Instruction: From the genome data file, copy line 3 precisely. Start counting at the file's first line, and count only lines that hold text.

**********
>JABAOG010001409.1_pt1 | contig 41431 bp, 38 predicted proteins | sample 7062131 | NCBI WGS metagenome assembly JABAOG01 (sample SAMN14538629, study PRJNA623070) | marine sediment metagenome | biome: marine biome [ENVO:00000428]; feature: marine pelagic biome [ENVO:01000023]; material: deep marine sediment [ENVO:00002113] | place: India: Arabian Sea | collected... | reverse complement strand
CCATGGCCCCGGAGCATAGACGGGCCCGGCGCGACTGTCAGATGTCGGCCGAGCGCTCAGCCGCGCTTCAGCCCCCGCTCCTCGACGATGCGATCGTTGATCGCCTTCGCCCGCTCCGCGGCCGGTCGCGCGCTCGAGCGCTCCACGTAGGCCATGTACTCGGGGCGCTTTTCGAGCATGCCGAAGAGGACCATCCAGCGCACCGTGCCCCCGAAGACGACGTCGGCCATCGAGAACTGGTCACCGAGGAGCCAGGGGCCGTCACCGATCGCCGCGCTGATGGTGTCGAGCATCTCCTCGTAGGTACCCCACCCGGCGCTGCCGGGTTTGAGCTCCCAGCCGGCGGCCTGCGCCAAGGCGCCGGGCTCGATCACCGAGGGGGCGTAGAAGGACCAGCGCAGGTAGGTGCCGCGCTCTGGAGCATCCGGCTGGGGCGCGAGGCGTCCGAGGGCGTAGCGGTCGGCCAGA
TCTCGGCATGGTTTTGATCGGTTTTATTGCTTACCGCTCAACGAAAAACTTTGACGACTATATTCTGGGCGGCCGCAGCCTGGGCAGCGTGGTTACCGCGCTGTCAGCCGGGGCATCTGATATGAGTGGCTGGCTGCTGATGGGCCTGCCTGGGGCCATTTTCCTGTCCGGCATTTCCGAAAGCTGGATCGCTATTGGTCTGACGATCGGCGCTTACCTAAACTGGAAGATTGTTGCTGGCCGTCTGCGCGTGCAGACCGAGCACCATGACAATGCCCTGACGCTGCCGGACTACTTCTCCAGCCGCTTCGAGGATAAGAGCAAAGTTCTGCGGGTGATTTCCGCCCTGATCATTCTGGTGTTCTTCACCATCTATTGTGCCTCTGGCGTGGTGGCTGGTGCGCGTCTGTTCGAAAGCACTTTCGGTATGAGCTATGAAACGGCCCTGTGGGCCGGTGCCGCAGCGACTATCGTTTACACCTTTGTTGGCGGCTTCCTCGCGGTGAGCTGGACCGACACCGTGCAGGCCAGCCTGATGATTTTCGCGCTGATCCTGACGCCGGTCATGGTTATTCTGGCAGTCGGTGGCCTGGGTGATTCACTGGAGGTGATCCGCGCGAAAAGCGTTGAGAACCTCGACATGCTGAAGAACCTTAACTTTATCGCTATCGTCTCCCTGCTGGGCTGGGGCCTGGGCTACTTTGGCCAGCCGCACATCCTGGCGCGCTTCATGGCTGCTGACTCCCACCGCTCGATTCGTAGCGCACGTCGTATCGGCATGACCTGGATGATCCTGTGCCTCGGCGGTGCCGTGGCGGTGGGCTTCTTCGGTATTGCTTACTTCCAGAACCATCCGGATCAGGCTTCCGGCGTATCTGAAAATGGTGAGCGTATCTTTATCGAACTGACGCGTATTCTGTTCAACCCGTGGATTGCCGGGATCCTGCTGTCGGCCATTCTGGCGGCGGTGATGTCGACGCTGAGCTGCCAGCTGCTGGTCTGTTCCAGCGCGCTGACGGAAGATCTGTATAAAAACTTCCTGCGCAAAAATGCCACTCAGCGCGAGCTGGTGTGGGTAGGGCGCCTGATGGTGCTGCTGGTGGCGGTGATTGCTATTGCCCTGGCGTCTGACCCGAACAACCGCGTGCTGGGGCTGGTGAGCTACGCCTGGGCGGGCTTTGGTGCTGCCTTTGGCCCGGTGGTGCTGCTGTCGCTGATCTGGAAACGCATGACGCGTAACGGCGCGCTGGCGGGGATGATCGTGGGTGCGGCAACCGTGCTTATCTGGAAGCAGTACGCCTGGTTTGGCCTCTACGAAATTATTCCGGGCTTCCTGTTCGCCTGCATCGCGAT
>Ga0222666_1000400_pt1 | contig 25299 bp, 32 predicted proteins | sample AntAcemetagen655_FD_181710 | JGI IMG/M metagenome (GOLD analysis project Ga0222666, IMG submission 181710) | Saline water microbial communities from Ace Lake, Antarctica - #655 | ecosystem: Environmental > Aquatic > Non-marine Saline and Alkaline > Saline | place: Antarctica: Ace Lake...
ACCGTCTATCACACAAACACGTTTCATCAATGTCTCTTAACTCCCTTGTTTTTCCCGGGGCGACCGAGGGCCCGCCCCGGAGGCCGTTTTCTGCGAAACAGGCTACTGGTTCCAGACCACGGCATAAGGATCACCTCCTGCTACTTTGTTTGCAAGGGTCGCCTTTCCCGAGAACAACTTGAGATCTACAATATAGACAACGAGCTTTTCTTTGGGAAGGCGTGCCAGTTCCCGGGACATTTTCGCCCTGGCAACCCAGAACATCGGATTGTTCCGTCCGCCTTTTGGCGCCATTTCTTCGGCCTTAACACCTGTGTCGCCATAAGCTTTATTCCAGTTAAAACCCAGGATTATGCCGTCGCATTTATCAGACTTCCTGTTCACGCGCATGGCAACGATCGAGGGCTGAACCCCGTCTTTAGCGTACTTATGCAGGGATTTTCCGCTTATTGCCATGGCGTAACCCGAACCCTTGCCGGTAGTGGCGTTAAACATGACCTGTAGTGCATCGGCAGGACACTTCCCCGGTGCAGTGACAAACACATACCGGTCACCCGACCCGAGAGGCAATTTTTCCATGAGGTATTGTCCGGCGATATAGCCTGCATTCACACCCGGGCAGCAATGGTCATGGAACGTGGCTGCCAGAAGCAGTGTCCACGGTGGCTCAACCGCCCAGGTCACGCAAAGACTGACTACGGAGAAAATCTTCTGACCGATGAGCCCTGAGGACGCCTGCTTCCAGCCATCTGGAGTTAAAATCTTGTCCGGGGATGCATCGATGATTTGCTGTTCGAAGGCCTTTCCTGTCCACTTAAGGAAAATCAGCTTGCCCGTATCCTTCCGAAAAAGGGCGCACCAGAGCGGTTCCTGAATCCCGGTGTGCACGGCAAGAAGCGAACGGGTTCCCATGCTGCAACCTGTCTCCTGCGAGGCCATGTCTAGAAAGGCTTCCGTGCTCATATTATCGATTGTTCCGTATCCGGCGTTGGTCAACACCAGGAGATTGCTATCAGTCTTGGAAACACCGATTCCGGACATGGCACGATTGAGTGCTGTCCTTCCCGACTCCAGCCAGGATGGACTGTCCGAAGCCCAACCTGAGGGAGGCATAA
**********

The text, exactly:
TCTCGGCATGGTTTTGATCGGTTTTATTGCTTACCGCTCAACGAAAAACTTTGACGACTATATTCTGGGCGGCCGCAGCCTGGGCAGCGTGGTTACCGCGCTGTCAGCCGGGGCATCTGATATGAGTGGCTGGCTGCTGATGGGCCTGCCTGGGGCCATTTTCCTGTCCGGCATTTCCGAAAGCTGGATCGCTATTGGTCTGACGATCGGCGCTTACCTAAACTGGAAGATTGTTGCTGGCCGTCTGCGCGTGCAGACCGAGCACCATGACAATGCCCTGACGCTGCCGGACTACTTCTCCAGCCGCTTCGAGGATAAGAGCAAAGTTCTGCGGGTGATTTCCGCCCTGATCATTCTGGTGTTCTTCACCATCTATTGTGCCTCTGGCGTGGTGGCTGGTGCGCGTCTGTTCGAAAGCACTTTCGGTATGAGCTATGAAACGGCCCTGTGGGCCGGTGCCGCAGCGACTATCGTTTACACCTTTGTTGGCGGCTTCCTCGCGGTGAGCTGGACCGACACCGTGCAGGCCAGCCTGATGATTTTCGCGCTGATCCTGACGCCGGTCATGGTTATTCTGGCAGTCGGTGGCCTGGGTGATTCACTGGAGGTGATCCGCGCGAAAAGCGTTGAGAACCTCGACATGCTGAAGAACCTTAACTTTATCGCTATCGTCTCCCTGCTGGGCTGGGGCCTGGGCTACTTTGGCCAGCCGCACATCCTGGCGCGCTTCATGGCTGCTGACTCCCACCGCTCGATTCGTAGCGCACGTCGTATCGGCATGACCTGGATGATCCTGTGCCTCGGCGGTGCCGTGGCGGTGGGCTTCTTCGGTATTGCTTACTTCCAGAACCATCCGGATCAGGCTTCCGGCGTATCTGAAAATGGTGAGCGTATCTTTATCGAACTGACGCGTATTCTGTTCAACCCGTGGATTGCCGGGATCCTGCTGTCGGCCATTCTGGCGGCGGTGATGTCGACGCTGAGCTGCCAGCTGCTGGTCTGTTCCAGCGCGCTGACGGAAGATCTGTATAAAAACTTCCTGCGCAAAAATGCCACTCAGCGCGAGCTGGTGTGGGTAGGGCGCCTGATGGTGCTGCTGGTGGCGGTGATTGCTATTGCCCTGGCGTCTGACCCGAACAACCGCGTGCTGGGGCTGGTGAGCTACGCCTGGGCGGGCTTTGGTGCTGCCTTTGGCCCGGTGGTGCTGCTGTCGCTGATCTGGAAACGCATGACGCGTAACGGCGCGCTGGCGGGGATGATCGTGGGTGCGGCAACCGTGCTTATCTGGAAGCAGTACGCCTGGTTTGGCCTCTACGAAATTATTCCGGGCTTCCTGTTCGCCTGCATCGCGAT